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One of Richford’s “Seven Saplings,” Jake Cunningham is becoming Colchester’s newest police officer

Written by
VSAC Staff

April 11, 2024


Jacob Cunningham and family

Jake Cunningham has had a lot of claims to fame.

He grew up in Wasilla, Alaska, in the same town as former Governor and Vice President candidate Sarah Palin. She famously said she could “see Russia from her house”; Jake saw her (and her paparazzi) every now and then at Wal-Mart.

After moving to Richford, Vermont, at age 12, he and his siblings were well-known as the family of seven kids who are Asian in the mostly white Richford schools. Nervous at first that they might be teased, the “kids from Alaska” instead got the last laugh; they convinced their classmates they used to live in an igloo and keep penguins. (Jake credits his older sister Amanda for dreaming up that joke.)

As a pitching star on Richford High School’s baseball team, Jake was named Division 3 Player of the Year, named to First Team All-State, and nominated for the North-South baseball game in 2016. (If you don’t recall a Jake Cunningham during that time period, it might be because everyone called him “Moose.”)

And on the unfortunate side, Jake was one of the first people to contract Covid-19 when he was in college—something that kept him down and out for a while, but that ultimately didn’t keep him from graduating.

Now, he’s on his way to becoming Colchester’s newest police officer, where his engaging stories, sense of humor, and friendly demeanor will most definitely give him a leg up in connecting with people.

Family first

“God and family are super-important to me. That’s how we were raised,” says Jake, who is the second oldest of seven. When asked to talk about himself, he, in fact, starts with his siblings.

Amanda is now married and living in Washington, DC, where her husband is studying to be a pastor. His younger sister Cheyenne lives in Montgomery, Vermont, with her husband and little girl, and she works as a dental hygienist. Sister Nikki, “everyone’s personal chef,” is currently in culinary school in Rhode Island. Vanessa is a freshman at UVM, where she’s studying business. His brother Mikey, who is 16, is great at baseball and basketball, “but I like to tease him that I was better because that’s what older brothers do,” says Jake with a laugh. His youngest sister, Jasmine, already a varsity soccer player in 8th grade, “is the sweetest soul you’ll ever meet. We’re all really nice people, but Jasmine is always there for everybody.”

Jake’s mom, who is originally from the Philippines, was a stay-at-home mom when they lived in Alaska, and she home-schooled the kids for several years. She now works at a nursing home. His dad, “an adventurous guy who visited every state in America and wound up in Alaska,” was the reason they ultimately moved back to Vermont in August 2010, to be closer to family.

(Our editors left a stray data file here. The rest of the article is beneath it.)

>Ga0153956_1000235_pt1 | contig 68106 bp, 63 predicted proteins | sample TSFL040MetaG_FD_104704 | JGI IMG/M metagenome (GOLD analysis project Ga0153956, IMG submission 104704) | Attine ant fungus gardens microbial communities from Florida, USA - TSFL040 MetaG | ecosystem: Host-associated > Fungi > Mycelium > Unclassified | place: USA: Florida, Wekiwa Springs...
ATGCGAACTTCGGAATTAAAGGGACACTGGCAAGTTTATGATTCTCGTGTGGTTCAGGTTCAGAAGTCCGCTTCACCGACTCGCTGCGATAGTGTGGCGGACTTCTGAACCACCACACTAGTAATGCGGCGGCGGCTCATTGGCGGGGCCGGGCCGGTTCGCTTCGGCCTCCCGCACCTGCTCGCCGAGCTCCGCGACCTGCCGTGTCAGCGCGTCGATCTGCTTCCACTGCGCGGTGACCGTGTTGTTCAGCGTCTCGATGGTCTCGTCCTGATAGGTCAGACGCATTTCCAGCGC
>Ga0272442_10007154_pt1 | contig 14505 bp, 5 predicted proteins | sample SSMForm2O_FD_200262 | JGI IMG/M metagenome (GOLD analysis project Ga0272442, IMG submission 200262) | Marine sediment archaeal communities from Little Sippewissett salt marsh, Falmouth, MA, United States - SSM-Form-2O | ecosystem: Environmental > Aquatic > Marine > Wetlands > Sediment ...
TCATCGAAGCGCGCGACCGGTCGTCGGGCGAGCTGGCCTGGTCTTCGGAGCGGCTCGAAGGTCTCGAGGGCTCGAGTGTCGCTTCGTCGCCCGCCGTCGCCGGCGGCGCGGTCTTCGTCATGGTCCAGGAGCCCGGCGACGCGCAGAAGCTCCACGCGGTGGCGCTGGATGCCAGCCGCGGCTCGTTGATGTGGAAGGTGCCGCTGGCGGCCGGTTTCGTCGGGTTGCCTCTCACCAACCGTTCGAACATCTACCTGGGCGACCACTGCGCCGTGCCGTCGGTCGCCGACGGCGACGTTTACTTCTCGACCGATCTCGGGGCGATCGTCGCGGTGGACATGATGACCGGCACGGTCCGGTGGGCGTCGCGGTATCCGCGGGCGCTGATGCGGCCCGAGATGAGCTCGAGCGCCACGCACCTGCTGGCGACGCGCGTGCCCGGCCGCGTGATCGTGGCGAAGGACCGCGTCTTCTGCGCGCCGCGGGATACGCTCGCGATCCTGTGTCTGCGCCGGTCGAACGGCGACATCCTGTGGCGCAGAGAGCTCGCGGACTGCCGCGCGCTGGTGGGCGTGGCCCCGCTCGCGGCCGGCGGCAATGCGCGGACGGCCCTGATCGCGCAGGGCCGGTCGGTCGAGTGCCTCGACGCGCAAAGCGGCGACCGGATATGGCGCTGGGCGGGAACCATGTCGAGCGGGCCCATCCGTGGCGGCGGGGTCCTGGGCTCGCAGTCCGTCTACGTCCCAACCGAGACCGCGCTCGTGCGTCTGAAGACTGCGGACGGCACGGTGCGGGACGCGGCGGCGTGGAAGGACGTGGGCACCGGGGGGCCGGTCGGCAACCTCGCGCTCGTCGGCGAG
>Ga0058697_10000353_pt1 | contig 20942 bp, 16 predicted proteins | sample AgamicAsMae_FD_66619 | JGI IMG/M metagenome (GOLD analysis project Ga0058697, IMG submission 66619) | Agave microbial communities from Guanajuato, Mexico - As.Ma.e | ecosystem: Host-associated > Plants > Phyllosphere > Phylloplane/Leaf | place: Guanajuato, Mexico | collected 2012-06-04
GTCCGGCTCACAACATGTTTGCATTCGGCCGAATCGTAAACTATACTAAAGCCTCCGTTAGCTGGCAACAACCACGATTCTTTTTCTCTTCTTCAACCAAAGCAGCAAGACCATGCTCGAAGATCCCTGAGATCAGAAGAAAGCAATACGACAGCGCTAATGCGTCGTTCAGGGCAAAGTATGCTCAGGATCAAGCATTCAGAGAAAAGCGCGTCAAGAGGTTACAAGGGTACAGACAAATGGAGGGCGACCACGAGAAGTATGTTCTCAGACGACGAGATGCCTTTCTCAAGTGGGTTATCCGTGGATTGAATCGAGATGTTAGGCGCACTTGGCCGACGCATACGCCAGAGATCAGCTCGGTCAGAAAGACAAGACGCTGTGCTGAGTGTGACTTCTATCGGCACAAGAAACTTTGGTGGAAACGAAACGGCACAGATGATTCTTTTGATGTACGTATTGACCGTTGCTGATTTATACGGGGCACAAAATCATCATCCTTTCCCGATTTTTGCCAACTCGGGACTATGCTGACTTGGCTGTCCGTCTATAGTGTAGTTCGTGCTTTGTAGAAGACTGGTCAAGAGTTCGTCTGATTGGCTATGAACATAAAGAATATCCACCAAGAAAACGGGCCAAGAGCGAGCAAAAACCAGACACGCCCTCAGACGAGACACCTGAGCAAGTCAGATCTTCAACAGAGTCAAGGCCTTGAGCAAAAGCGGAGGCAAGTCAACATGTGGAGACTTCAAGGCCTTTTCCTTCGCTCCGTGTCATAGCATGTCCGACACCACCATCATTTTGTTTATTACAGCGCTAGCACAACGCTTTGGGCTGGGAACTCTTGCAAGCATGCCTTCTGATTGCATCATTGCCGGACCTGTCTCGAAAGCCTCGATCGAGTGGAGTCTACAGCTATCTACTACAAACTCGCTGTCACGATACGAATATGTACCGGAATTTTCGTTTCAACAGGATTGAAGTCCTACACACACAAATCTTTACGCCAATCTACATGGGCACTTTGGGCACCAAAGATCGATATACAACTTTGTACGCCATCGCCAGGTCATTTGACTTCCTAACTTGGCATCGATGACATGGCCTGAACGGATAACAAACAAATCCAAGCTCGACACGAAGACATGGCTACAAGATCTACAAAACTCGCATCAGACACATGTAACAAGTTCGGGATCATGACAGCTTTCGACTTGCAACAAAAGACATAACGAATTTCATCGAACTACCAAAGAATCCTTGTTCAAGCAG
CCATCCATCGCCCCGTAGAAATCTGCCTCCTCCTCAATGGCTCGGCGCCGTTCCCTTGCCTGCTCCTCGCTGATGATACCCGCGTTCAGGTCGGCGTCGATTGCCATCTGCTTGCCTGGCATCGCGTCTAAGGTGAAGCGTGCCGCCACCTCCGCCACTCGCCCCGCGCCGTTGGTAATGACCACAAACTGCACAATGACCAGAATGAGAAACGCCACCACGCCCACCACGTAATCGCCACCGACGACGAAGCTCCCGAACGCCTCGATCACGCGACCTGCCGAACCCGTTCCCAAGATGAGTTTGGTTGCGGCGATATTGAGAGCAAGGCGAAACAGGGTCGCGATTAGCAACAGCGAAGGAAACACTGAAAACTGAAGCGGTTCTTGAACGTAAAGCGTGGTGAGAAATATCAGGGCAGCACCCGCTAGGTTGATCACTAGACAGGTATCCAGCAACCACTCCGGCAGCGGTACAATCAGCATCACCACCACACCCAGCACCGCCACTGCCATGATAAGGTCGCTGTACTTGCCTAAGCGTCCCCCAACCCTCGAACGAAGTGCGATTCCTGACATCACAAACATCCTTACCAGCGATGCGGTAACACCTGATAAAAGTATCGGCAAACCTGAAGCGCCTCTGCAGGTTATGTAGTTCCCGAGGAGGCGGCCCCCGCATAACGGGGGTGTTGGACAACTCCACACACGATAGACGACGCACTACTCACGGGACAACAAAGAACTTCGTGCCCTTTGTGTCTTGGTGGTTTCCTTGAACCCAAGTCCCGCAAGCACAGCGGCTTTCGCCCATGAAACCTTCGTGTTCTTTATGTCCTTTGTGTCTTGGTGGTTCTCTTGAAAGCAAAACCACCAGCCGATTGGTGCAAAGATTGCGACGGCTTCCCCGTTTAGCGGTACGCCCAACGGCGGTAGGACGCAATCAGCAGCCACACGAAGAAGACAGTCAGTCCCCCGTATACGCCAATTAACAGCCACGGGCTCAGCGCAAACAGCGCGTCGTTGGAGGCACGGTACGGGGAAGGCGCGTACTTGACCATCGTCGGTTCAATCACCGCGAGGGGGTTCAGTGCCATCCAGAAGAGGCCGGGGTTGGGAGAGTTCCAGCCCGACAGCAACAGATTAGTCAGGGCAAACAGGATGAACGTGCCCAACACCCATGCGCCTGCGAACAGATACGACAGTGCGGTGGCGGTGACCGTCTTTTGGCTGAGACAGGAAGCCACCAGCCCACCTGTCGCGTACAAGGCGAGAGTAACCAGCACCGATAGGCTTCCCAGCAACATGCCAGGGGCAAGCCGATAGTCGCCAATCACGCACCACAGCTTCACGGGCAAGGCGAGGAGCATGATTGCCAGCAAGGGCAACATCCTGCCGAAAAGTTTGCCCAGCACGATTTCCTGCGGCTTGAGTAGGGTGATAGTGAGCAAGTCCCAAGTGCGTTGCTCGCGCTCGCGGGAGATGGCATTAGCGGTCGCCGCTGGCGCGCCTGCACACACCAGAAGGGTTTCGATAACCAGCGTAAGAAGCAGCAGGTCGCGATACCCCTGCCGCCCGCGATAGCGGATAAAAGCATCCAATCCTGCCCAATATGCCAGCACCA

Daylight and darkness

Jake was 12, and just about to start seventh grade, when the family moved to Vermont. While they were excited to finally live close to the grandparents, aunts, uncles and cousins they had only visited occasionally, the move was also a culture shock.

In Alaska, it’s daylight 24 hours a day in the summer. I remember the sun went down on that first day, and we all said, ‘This is so weird!’ We used to have Little League games at midnight, and it was as bright as noon. And then, our first winter in Vermont, there was sunlight, and we were all like, ‘What is this?’ We were used to it being dark all the time in the winter.

Their dad planted roots in Richford by starting a pick-your-own apple orchard and maple sugaring operation, appropriately named Seven Saplings Farm. Jake recalls helping to plant many of the orchard’s 300 trees, and while he was in high school, he often helped his dad in the sugarwoods. Seeing school buses pull up to the orchard for field trips made Jake feel more a part of what he immediately noticed was a strong community.

“In Alaska, everyone is pretty isolated, and people do their own thing. But in Richford, everyone waves at each other on the roads, and everyone has each other’s backs.”

While Jake now recognizes how lucky he was to grow up in a close-knit Vermont town, he wasn’t sold at first. “For a while, I hated it. I was an Alaskan boy,” he admits. It was also tough having to give up one of his passions—Tae Kwon Do—after the move. In Wasilla, they had a top-caliber mixed martial arts gym just minutes from their house, and Jake never lost a tournament. “But living in Richford, Vermont, there aren’t any big gyms nearby, and when you have six siblings, you have to make sacrifices,” he acknowledges.

Sports, school, and helpful support

In place of sparring, Jake picked up basketball, cross country and baseball, in which he excelled as a pitcher and a shortstop. He was recruited by several colleges for baseball, and he ultimately chose Keene State College—though the baseball program wasn’t the only reason. “I knew I wouldn’t be playing for the Yankees, so academics were always number one,” he says.